In most early typewriters, the type bars struck upward against the paper at the bottom of the platen, which the typist could not see. The platen assembly had to be lifted to view what was written. These machines performed adequately but even skilled typists found them inconvenient to use. With the introduction of so-called “visible typewriters,” in which the type bars struck forward against the front of the platen, the older style became obsolete.

Michael Davis photo | Syracuse New Times

Michael Davis photo | Syracuse New Times

Hawxhurst owns beautiful examples of nearly all the Smith Premier and L.C. Smith models, including the Remington-produced Smith Premier No. 10, the only front-strike double-keyboard machine ever made. In 1926 L.C. Smith merged with the Corona Typewriter Company of Groton, which specialized in portables, and the company prospered as it branched off into machines sold for personal use.

The folding Corona, light and rugged, was popular with journalists. With the merger, Smith-Corona managed to ride out the worst of the Depression by marketing typewriters for typists at home and in college.

Michael Davis photo | Syracuse New Times

Michael Davis photo | Syracuse New Times

The company shrewdly realized that consumers wanted machines in decorator colors. Hawxhurst has many portables produced in different color schemes, including a special “college” Corona designed for students at Northwestern University.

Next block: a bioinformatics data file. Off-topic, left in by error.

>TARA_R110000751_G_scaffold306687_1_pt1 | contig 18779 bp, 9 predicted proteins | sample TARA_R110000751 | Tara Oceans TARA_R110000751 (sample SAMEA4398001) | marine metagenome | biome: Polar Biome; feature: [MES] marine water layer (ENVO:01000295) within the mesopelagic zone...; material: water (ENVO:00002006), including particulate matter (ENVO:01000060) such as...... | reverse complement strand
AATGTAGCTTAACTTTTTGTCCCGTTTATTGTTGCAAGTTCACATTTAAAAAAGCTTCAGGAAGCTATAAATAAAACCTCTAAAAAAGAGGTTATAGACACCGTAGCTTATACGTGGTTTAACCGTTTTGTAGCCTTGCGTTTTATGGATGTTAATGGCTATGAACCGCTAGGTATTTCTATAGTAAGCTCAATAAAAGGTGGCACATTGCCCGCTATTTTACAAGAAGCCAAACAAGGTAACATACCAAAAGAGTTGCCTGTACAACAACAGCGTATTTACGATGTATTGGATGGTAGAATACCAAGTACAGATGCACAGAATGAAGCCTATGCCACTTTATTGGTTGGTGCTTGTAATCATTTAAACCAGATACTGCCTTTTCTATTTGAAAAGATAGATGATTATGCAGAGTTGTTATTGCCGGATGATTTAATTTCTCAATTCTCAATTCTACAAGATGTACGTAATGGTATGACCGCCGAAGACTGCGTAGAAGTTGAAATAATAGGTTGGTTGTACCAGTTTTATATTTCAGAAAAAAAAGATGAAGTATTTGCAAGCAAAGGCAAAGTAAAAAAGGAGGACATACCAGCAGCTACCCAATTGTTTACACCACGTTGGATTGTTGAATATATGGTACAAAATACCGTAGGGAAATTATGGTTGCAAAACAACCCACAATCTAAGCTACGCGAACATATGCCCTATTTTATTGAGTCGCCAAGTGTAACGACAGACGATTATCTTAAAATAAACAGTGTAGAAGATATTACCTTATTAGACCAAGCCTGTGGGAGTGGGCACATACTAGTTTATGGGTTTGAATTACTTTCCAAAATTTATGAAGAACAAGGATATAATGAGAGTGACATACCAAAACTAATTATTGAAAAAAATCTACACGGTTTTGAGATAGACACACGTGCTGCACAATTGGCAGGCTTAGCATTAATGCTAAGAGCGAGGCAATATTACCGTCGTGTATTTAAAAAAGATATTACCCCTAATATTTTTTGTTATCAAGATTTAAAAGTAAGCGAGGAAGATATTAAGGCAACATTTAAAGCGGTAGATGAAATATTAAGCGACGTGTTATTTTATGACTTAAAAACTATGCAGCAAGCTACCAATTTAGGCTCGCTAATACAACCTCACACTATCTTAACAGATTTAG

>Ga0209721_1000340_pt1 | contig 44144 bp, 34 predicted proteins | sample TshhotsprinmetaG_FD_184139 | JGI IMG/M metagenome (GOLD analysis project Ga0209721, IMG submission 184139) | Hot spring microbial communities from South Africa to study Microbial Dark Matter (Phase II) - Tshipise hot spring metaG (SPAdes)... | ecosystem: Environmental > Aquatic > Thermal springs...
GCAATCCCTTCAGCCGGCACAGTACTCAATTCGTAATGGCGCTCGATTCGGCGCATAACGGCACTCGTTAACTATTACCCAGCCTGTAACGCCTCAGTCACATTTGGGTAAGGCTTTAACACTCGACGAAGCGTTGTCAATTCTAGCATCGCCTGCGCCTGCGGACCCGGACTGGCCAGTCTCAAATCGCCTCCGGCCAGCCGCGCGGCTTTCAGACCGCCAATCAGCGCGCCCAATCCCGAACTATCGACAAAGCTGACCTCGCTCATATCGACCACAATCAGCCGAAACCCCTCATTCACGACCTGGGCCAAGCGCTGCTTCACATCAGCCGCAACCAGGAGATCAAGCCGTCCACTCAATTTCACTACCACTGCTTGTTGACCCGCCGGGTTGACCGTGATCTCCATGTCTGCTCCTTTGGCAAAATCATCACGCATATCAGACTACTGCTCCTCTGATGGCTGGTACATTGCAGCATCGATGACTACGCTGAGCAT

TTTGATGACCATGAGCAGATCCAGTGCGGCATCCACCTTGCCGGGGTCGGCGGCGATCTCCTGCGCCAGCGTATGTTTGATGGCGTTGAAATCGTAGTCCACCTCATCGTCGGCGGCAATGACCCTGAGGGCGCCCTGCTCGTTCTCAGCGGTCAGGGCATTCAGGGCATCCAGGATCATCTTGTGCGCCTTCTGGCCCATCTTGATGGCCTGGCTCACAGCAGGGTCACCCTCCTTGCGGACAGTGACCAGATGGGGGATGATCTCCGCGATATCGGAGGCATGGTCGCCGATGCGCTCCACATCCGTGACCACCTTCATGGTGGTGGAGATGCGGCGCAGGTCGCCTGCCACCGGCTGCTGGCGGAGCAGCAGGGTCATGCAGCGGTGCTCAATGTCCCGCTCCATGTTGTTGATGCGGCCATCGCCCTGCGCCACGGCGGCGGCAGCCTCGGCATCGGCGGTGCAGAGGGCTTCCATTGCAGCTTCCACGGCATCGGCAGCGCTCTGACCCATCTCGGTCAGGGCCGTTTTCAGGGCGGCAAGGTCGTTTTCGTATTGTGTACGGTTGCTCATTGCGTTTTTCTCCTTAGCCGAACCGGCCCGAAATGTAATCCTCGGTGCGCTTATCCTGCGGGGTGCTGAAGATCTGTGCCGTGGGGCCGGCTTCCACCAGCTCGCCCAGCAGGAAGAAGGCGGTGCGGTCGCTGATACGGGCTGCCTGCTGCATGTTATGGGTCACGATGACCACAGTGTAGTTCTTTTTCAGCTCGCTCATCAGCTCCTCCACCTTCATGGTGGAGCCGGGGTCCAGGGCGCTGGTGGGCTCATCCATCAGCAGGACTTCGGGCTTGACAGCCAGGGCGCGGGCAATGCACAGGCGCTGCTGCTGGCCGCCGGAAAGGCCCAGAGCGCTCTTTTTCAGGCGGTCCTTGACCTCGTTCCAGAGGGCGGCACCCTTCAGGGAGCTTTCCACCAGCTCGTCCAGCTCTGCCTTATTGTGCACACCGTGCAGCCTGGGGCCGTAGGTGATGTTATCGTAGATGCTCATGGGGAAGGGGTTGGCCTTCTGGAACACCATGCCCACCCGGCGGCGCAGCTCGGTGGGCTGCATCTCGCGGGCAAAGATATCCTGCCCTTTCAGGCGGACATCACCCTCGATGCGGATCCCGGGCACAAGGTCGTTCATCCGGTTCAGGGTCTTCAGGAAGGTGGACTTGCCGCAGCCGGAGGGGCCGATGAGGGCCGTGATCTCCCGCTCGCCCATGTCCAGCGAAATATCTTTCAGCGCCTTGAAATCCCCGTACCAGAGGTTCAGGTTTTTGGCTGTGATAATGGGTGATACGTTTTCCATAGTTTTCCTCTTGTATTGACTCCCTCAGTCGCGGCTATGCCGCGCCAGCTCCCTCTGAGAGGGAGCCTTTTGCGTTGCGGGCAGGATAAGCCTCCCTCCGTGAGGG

Hawxhurst originally saw his collection of typewriters, advertisements and related paraphernalia as a display in his place of business. As things transpired, his real estate office is now in his residence — as are the typewriters. “I’m the only one who gets to see them,” he says.

And he’s decided it’s time to sell. “My desire is to find a proper home for the collection, preferably in Central New York,” Hawxhurst says. Ideally, he’d like to see the collection displayed intact in Syracuse, Groton or Cortland, the site of the last Smith-Corona factory.

Hawxhurst has searched for a local business or institution willing to take on the collection, but “it’s a very slow process.” Syracuse University offered a likely prospect, since L.C. Smith founded the SU School of Engineering. Armory Square’s Museum of Science and Technology (MOST) would also make an ideal home for a technological collection directly related to Syracuse history. Institutional boards and committees, however, often take years to reach a decision on such matters.

Hawxhurst recently posted the collection on Craigslist, hoping to attract the attention of any person, business or institution with the means to display it. He would be happy to loan out the collection for public display, he says, until a permanent home can be found. Anyone interested in the collection can contact Hawxhurst at smithcoronacollection@twcny.rr.com.

“The Smith-Corona story should be a source of pride and inspiration for Central New Yorkers,” Hawxhurst says. “As one of the biggest, longest-lived, and most innovative typewriter companies in the world, Smith-Corona demonstrates what can be achieved with ingenuity, hard work and determination — right here in Syracuse.”